The true life is the one lived at the spiritual level. Those whose hearts are alive, conquering the past and the future, cannot be contained by time. Such people are neexcessively distressed by sorrows of the past or anxieties of the future. Those who cannot experience full existence in their hearts, and thus lead banal, shallow lives, are always gloomy and inclined to hopelessness. They consider the past a horrifying grave, and the future an endless well. It is torment if they die, it is torment if they survive.
Establishing a sound relationship with a long, great past and a long, better future depends on your having a proper understanding of your heart’s and soul’s. The fortunate ones live at this level and fully understand life. They see the past as our ancestors’ great tents and thrones, the future as roads leading toward the gardens of Paradise, and, while sipping inspiration from their inner conscience as if from the fountain of Kawthar1, they pass on from the guesthouse of this world. But the unfortunate ones, those who cannot reach such level of understanding and endeavor, lead lives that are worse than death, and their deaths are a hell of darkness upon darkness.
There is a mutually supportive and perfect relation between one’s actions and inner life. We may call this relation a “virtuous circle.” Attitudes like determination, perseverance, and resolve illuminate one’s inner conscience, and the brightness of this inner conscience strengthens one’s will-power and resolve, stimulating him or her to ever-higher horizons.
Those fortunate ones, whose actions reflect the obedience of their spirits, will always seek to please the Creator and humanity, and will continue to acquire praiseworthy virtues. Their qibla2 pointer will always point to the same mihrab3, and their progress indicator will always show the same route. Although some straying may occur every once in a while, a truly sincere remorse and a heartfelt penitence will melt away the consciousness of sin from their hearts and souls. After this, they will resume their roads, often with renewed vigor.
Those fortunate ones who fulfill their duties meticulously and thoroughly, who attend with care to every little detail, enjoy orderliness, harmony, and devotion to duty in their outer worlds. At the same time, they increase the pure light of their inner worlds and, on the wings of their prayers, attain a few times each day the rank of angels.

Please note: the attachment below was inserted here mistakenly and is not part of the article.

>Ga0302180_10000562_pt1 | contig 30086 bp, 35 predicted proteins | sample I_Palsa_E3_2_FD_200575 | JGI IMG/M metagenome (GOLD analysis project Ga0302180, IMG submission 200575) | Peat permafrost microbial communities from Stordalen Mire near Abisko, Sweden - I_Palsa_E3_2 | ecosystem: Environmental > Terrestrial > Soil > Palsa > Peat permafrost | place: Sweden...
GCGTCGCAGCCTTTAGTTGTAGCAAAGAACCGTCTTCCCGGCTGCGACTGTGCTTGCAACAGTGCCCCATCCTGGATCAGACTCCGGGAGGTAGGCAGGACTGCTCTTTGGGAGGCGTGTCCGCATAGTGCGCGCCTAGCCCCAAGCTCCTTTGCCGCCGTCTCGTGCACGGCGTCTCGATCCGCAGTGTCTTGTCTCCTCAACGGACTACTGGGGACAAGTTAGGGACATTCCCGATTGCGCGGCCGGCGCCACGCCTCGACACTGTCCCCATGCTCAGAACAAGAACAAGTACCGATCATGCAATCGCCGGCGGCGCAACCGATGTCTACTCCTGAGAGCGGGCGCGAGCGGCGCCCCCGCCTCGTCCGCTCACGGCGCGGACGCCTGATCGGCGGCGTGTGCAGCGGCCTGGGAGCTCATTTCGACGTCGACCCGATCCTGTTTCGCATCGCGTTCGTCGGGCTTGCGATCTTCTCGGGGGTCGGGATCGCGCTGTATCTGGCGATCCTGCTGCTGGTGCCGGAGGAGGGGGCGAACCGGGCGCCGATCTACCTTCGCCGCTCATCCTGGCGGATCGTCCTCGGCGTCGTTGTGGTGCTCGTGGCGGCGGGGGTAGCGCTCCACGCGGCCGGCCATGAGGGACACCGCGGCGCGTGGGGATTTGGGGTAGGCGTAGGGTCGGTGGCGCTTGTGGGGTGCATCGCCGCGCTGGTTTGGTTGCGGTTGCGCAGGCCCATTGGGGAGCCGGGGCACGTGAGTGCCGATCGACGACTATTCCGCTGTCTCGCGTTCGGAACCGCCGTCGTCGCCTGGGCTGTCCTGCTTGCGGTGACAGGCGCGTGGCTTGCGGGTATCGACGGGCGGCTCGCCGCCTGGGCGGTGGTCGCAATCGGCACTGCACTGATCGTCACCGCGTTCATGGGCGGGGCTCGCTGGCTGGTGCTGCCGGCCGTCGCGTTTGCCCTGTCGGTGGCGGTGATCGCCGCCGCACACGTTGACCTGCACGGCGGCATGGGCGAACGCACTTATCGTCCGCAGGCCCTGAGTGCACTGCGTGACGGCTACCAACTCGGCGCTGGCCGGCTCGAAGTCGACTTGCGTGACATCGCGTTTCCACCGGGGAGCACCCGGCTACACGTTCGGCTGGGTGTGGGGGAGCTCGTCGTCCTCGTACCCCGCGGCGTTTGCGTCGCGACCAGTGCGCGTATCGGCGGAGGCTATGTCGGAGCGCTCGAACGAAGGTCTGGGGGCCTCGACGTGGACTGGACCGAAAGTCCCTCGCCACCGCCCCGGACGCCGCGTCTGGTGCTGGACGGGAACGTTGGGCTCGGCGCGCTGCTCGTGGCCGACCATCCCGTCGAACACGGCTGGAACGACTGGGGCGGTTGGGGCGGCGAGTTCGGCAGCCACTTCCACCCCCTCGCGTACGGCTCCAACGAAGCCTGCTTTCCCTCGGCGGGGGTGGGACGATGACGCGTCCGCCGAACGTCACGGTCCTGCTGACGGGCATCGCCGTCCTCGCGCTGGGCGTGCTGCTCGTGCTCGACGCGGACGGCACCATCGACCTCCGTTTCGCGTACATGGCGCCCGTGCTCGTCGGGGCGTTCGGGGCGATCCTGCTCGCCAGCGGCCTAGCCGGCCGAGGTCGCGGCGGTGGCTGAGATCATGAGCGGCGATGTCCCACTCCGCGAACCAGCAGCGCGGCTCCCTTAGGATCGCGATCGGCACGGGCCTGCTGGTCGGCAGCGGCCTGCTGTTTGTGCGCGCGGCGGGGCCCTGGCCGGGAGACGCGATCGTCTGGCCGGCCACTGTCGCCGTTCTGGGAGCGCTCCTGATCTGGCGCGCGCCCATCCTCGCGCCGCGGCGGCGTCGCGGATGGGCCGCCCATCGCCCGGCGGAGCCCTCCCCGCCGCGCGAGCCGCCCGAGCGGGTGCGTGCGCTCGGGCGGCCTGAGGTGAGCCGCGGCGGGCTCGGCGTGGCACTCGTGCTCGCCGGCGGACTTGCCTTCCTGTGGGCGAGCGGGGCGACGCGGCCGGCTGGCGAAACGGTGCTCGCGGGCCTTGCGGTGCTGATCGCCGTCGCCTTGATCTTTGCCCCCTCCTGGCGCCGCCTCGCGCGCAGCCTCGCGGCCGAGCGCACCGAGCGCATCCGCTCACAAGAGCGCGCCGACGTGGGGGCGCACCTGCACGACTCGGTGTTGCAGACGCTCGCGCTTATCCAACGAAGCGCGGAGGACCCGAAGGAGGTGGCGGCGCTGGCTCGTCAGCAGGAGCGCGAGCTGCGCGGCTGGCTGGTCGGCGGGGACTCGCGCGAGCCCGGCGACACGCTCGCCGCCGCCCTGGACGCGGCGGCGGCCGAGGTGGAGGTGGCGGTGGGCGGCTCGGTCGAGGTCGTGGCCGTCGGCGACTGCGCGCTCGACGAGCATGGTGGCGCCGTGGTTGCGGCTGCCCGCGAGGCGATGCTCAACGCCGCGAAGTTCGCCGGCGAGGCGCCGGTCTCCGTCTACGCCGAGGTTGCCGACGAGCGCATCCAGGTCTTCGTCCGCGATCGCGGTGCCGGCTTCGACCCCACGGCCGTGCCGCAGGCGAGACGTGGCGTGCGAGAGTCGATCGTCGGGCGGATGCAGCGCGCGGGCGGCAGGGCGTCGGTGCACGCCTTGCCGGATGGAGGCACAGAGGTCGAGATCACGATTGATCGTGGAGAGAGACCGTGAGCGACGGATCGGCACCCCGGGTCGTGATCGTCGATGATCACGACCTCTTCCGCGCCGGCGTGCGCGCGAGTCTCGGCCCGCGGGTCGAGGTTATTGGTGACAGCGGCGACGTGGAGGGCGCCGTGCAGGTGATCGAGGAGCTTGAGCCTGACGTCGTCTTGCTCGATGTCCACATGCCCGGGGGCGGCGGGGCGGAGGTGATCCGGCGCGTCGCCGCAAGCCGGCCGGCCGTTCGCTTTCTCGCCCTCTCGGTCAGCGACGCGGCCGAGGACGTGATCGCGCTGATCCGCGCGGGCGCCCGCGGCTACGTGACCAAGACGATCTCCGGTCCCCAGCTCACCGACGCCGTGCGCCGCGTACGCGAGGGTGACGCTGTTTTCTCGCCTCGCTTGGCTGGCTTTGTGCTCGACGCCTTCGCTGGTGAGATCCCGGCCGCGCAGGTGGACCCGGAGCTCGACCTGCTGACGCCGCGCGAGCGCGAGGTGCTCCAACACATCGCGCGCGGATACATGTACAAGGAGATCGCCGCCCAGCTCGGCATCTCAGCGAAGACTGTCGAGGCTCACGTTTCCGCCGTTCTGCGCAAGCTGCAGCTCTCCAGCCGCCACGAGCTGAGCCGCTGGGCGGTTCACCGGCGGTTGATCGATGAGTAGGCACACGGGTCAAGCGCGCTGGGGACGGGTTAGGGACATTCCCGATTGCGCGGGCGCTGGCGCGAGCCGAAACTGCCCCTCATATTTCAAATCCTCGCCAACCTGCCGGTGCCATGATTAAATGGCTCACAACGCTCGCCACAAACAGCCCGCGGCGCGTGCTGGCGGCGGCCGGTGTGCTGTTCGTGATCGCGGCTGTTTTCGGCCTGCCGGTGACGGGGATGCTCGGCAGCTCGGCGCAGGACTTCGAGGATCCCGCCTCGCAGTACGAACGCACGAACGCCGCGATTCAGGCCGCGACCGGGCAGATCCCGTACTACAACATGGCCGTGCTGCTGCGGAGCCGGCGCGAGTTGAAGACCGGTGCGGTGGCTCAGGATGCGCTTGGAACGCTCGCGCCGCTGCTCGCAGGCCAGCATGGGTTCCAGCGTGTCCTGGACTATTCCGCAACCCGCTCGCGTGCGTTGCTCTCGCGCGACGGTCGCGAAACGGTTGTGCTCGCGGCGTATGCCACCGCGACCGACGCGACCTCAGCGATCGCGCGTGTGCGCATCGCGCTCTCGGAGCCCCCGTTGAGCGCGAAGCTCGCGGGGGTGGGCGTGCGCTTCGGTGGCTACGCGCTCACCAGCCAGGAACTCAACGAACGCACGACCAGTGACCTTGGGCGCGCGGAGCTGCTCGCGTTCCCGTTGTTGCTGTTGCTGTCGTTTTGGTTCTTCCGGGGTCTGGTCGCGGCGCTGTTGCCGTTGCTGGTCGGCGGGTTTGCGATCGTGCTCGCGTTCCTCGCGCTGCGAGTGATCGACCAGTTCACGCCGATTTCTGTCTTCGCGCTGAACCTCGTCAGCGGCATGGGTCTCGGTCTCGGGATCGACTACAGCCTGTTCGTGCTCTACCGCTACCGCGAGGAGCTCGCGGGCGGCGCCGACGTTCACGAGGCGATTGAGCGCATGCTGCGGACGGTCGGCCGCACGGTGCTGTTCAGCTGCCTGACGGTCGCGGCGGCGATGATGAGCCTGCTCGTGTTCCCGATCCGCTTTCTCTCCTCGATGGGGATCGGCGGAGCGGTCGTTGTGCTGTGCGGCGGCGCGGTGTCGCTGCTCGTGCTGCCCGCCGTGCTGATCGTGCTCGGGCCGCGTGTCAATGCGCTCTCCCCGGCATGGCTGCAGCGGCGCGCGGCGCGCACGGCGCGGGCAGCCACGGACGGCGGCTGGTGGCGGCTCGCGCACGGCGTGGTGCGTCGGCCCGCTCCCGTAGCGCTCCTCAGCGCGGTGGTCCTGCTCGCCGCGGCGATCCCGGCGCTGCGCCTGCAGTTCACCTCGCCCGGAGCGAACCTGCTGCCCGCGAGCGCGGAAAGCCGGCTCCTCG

This understanding and balance in human hearts, that is, the inward experience and meticulous practice of religion alongside a love and yearning for eternity, over time was replaced by dull formalism and mysticism that made us lazy. Since that time, those two ominous groups have regarded their own inspirations, which are no more than the light of a firefly, as equal to the bright and varied brilliance of Revelation. They block our way to new horizons of thought and darken the horizons of our aspirations by spraying fumes and dust onto our enlightened path.
By way of summing up, we may characterize soldiers of truth as follows:
Soldiers of truth have a toughened structure, like tempered steel, that can withstand all pressures and assaults. Their intellect can combine, like an expert chemist, the Divine Word and all current knowledge in a pot and thereby obtain new syntheses. Their spirits have been perfected in the same crucible that perfected such spiritual masters as Mawlana Rumi and Shaykh Jilani. They are so modest that they see themselves as just ordinary people among others. Finally, their altruism has reached such a level that they can forget their own needs and desires for the sake of others’ happiness.
1 One of the rivers in Paradise.
2 The direction in which a Muslim turns to when praying. The individual is its beginning point, and the Ka‘ba, located in Makka, is its end point.
3 An architectural feature found in every mosque to indicate the direction Muslims must turn to when praying.